Over 100 bulls tested through Gene Ireland programme

Over 100 bulls have been tested through the Gene Ireland Maternal Beef Programme, the Irish Cattle Breeding Federation (ICBF) has confirmed.

Launched in 2014, the programme is run by the ICBF in conjunction with the participating breed societies and AI companies.

The purpose of the programme is to identify and progeny test “elite” young bulls with a high replacement index.

As it stands, six of the current top 10 Irish bred AI bulls on the ICBF Active Bull List were tested through the Gene Ireland Maternal Beef Programme, the federation explained.

Image source: ICBF

Continuing, it added that over 100 bulls across 12 breeds have been tested through the programme to date.

With an average cost of €15,000 to test each bull, a total of €1.5 million has reportedly been invested by the ICBF and the Gene Ireland Maternal Beef Programme in the “genetic improvement of the Irish suckler herd”.

Process

Outlining the steps involved in the programme, the ICBF stated that young bulls – across all breeds – with the highest replacement index are identified from its database.

In a statement it said: “A selection process is then initiated by each breed’s selection committee – which is made up of representatives from the ICBF, the breed society, AI companies and commercial farmers.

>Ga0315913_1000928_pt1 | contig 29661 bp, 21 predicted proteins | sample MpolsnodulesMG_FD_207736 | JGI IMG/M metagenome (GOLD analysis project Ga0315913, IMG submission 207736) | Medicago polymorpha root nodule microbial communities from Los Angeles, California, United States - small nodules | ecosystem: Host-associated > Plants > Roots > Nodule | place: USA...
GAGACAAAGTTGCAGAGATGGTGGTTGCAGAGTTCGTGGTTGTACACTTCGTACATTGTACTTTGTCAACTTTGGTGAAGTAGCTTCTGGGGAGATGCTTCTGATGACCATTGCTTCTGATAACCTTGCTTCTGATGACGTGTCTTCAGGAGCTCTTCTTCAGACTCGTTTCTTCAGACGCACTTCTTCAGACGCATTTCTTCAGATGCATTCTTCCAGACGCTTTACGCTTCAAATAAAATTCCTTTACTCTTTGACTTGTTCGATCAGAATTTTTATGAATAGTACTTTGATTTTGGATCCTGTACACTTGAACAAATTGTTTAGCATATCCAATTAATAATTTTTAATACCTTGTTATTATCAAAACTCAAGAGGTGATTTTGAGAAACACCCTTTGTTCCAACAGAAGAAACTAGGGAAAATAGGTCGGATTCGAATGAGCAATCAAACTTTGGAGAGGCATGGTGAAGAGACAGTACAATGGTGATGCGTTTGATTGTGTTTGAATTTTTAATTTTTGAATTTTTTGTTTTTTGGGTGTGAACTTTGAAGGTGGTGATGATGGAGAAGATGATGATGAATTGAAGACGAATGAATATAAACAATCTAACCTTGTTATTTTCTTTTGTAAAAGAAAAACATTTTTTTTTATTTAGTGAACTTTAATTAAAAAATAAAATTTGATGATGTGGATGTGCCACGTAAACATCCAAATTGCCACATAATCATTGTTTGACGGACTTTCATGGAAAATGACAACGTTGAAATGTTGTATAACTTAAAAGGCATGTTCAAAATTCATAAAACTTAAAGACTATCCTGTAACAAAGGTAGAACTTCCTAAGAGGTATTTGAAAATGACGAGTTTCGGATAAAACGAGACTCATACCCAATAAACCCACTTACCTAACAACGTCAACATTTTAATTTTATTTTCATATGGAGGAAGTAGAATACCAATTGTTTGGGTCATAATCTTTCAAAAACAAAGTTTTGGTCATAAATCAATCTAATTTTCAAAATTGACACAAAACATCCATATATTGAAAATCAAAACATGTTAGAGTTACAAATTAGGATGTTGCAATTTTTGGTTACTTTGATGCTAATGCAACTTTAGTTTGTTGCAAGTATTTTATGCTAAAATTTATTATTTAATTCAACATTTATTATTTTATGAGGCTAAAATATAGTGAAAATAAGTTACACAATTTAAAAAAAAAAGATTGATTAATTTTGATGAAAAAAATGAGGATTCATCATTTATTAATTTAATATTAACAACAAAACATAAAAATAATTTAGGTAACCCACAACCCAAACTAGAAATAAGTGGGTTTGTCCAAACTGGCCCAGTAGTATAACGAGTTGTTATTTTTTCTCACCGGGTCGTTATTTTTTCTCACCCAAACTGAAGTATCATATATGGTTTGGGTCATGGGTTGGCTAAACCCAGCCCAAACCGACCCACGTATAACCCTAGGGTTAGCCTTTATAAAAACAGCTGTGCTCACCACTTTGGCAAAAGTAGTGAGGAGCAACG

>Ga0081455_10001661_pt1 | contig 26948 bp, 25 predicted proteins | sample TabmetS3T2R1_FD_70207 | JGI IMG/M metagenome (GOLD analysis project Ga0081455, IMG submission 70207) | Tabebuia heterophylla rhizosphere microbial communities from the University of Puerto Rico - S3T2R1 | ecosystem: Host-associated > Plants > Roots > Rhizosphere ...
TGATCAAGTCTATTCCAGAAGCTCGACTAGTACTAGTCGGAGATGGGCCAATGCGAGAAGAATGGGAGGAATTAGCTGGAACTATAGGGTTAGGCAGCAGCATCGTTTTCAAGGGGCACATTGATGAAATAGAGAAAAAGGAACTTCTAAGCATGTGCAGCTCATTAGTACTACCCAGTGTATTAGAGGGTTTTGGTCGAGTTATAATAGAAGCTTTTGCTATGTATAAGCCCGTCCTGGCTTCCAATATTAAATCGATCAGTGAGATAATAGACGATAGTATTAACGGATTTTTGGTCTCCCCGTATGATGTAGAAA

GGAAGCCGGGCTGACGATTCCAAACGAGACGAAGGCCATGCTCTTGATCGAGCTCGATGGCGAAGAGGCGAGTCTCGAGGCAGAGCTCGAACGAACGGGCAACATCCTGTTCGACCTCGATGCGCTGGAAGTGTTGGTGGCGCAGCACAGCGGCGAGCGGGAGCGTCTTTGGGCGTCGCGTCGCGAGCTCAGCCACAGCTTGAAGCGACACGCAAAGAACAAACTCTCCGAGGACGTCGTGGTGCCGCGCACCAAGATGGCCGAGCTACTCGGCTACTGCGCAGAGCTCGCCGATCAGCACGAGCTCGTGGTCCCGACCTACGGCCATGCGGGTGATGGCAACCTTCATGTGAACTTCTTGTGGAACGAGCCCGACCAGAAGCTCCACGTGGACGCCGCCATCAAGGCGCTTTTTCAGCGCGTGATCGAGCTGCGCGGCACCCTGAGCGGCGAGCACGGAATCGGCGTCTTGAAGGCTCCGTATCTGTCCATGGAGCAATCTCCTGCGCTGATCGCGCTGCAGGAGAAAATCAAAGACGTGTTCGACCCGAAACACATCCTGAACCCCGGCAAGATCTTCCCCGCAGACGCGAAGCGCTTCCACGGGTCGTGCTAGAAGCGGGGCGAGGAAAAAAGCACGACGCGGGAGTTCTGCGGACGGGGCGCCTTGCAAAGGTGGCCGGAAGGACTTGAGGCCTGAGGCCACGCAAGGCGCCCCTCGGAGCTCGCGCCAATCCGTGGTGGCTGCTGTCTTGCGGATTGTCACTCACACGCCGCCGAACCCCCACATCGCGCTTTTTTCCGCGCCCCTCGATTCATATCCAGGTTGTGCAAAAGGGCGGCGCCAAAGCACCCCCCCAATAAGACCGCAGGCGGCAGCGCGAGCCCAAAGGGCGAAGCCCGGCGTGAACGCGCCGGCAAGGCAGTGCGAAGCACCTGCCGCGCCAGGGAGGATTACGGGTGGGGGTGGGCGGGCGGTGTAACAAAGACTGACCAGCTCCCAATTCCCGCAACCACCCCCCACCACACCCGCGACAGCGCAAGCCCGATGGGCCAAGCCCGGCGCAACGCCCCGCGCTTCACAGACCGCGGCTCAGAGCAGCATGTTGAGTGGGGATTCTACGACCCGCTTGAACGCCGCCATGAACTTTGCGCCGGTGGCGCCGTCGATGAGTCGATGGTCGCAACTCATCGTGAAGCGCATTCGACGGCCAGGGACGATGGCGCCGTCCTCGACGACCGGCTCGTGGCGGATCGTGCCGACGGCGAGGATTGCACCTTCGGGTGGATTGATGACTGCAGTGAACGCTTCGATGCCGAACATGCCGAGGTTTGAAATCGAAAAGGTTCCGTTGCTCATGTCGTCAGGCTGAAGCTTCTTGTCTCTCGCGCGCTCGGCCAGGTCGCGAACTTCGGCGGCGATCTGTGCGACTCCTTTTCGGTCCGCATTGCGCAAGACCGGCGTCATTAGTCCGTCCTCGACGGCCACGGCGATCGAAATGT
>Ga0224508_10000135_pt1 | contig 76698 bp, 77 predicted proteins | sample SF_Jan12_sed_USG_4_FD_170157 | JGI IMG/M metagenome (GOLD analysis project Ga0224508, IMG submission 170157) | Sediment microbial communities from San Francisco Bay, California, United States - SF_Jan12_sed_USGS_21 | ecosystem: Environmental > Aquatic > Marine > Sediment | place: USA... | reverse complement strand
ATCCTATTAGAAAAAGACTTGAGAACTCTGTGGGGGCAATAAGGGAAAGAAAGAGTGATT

Bulls are shortlisted based on index details, pedigree and any other criteria deemed necessary. Bulls are then inspected by an ICBF linear scorer for any physical defects or docility issues.

“Each bull’s dam is also inspected. This inspection process will further reduce the shortlist of bulls. Each breed committee then reconvenes to select bulls from the final lists,” the federation said.

Following on from this, an agreed price is then offered for each bull; if accepted the bull will then begin the required quarantine period.

Once various health screening procedures are passed, the bull enter a stud – where 1,000 doses of semen are collected from each entrant.

The ICBF stated that AI companies have first refusal on the bulls once semen collection has finished, but bulls that are not purchased are sold to farmers through a tender process.

Progeny testing

As part of the next step, 500 doses of each bull’s semen are distributed to commercial suckler farmers, according to the federation.

Various information – such as insemination dates and calving difficulty – are recorded. Progeny are also weighed at different stages.

Bulls that go through a successful progeny test are then returned to the programme as Gene Ireland ‘Graduates’.

It is then that the remaining 500 doses of semen from each bull are made available to pedigree breeders to use on cows with high replacement index values in their respective herds.

It is hoped that the progeny from these matings will be “the future elite stock and AI bulls for Irish suckler farmers”.

Controversy

However, it emerged in recent weeks that two beef breed societies are pulling out of the programme.

Also Read: 2 beef breed societies pull out of ICBF programme

Both the Irish Charolais Cattle Society and the Irish Belgian Blue Cattle Society confirmed that they will not be engaging with the programme moving forward. It is understood that the Irish Simmental Cattle Society has not engaged with the programme for the past couple of years.

The relationship between the ICBF and some of Ireland’s beef breed societies has been under pressure in recent weeks. It is understood that the ICBF and the Pedigree Cattle Breeders’ Council of Ireland are scheduled to meet in the near future to discuss breeders’ concerns.